Mr. Dayman Goes to Washington

Well it certainly is not 1939 and this story doesn’t tell about a single man’s effect on American politics as the title conveys, but it is about a bit of the things I did see last week during one of my visits to Washington D.C.

For the entire month of March I was in and out of beautiful Washington D.C. meeting with different groups and people who have an effect on marketing and privacy. As you know I was just there for a meeting a few weeks ago where I spent the day at the United States Institute of Peace in Washington D.C attending the EU Conference on Privacy and Protection of Personal Data which today still has a ring in my ear of how fragmented we as a world are when it comes to government imposed privacy regulations that affect the Internet.

However, last week’s visit seemed to focus on “local” issues. The United States Federal Trade Commission (FTC), the nation’s chief privacy policy and enforcement agency for 40 years, issued their final  and long awaited industry privacy report. I also did a long day on Capitol Hill (in the middle of the health care debates) with Congresspersons and Senators who are tackling privacy in their committees or offices to help them understand and shape our and customers online marketing landscapes.

On March 26, the DMA hosted its annual policy conference, DMA in DC 2012 in which we heard from representatives of the nation’s enforcers of consumer protection laws. We had dinner with Representative Mary Bono Mack (R-CA) who heads the House Energy and Commerce subcommittee taking the lead on the privacy issues. In her remarks she said that Congress has considerable work to do to understand data privacy issues before deciding what, if any, sort of privacy legislation is needed. She did praise us for hard work on self-regulation and she did recognize the need for more security regulations to address the real problems with Internet.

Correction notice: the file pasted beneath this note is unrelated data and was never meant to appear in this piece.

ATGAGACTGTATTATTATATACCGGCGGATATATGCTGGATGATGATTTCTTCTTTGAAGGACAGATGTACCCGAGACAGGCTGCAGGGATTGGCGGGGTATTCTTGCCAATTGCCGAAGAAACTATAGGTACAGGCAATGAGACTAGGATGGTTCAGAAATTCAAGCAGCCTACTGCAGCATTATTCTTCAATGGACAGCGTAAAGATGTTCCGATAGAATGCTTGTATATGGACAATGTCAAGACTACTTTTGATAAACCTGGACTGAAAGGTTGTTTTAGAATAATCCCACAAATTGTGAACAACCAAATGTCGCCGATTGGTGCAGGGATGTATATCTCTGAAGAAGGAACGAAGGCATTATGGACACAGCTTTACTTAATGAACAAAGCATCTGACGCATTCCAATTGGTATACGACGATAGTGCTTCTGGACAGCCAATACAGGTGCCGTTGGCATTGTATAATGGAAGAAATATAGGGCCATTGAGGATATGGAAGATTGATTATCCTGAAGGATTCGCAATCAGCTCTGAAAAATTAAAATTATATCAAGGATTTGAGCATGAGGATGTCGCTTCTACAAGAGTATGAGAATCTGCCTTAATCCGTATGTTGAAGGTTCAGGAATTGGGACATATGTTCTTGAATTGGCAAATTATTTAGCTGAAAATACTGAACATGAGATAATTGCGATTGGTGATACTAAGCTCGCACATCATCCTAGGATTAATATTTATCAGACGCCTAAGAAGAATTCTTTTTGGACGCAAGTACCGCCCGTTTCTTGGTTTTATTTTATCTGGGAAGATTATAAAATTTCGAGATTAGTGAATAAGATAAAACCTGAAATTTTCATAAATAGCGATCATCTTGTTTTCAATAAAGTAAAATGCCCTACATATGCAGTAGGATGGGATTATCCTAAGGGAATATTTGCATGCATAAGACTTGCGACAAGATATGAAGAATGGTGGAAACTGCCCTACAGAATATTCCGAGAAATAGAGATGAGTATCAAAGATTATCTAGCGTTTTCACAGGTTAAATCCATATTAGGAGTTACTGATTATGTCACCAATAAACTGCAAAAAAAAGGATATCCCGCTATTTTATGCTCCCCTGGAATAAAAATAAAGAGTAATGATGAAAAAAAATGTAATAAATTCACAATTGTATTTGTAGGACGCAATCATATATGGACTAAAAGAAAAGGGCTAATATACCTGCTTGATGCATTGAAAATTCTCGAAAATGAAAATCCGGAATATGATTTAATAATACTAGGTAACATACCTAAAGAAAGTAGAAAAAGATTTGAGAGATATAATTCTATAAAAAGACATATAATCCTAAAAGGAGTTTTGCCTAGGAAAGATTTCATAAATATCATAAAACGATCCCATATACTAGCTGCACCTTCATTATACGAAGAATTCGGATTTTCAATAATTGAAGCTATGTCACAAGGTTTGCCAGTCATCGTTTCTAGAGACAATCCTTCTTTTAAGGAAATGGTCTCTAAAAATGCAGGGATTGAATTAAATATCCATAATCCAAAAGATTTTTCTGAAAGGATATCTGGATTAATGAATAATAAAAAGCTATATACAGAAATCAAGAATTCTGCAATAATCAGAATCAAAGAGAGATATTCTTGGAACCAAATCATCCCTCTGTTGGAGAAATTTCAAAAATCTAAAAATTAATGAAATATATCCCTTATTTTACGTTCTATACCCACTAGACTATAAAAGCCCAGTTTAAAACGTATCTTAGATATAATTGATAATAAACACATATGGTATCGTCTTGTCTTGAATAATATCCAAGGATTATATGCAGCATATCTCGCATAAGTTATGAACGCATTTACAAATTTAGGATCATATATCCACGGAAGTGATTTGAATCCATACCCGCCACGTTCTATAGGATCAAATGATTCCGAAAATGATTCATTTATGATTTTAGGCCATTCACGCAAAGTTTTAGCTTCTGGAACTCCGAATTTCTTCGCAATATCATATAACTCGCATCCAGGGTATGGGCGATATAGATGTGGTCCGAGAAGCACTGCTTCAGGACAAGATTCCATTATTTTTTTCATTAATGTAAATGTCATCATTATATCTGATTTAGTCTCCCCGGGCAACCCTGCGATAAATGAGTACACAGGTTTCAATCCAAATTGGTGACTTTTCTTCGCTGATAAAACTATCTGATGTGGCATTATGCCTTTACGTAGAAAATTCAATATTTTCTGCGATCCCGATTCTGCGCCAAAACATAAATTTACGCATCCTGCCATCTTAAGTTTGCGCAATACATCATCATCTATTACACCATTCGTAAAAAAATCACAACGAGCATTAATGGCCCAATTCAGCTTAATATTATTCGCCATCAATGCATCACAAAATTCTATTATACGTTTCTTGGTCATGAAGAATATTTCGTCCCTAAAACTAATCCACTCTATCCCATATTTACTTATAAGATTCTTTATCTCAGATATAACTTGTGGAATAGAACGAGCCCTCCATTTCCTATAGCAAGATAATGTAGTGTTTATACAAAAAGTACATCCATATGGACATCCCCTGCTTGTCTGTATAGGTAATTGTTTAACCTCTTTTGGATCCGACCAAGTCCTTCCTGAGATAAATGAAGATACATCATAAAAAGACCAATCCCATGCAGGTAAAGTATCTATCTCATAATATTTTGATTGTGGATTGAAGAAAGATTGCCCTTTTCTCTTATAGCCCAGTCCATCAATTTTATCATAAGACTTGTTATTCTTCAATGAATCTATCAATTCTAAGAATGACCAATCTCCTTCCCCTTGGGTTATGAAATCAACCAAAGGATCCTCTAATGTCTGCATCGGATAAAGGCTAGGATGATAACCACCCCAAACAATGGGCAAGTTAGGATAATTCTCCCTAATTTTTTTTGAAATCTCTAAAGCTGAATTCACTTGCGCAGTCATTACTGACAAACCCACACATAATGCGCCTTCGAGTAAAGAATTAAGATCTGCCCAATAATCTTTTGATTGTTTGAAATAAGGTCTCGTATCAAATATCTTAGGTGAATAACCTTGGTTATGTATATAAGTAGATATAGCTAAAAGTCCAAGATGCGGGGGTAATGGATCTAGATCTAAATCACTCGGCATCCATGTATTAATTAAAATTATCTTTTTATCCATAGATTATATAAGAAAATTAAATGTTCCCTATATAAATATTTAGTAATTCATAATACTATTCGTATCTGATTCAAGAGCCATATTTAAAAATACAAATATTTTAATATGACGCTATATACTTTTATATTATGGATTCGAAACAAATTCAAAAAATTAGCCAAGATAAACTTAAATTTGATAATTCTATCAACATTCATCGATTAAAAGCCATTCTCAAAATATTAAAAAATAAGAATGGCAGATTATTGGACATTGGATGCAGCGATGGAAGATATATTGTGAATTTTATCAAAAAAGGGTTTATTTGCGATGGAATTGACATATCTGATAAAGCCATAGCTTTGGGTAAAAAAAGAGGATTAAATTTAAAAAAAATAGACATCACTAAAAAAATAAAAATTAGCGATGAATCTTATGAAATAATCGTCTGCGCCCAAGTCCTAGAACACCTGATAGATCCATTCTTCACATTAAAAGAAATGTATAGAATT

That same day in the morning the FTC released their report and within thirty (30) minutes of that release we were treated to a lunch and keynote from FTC Commissioner Julie Brilll covering the report. In her note she said.

  • The FTC would be vigilant in enforcing self-regulatory codes of conduct among companies in the area of data privacy
  • A company’s failure to live up to a voluntary code of conduct would act as a scarlet letter in an FTC enforcement action which we’ve already seen heavily in the last year.
  • They were interested in developing of sector-specific codes of conduct, meaning tackling specific issues with specific regulations vs. umbrella regulations.

You can see her entire keynote in more detail here

To save me time here, I am copying from the FTC site here. The final privacy report also expands on a preliminary staff report the FTC issued in December 2010. The final report calls on companies handling consumer data to implement recommendations for protecting privacy, including: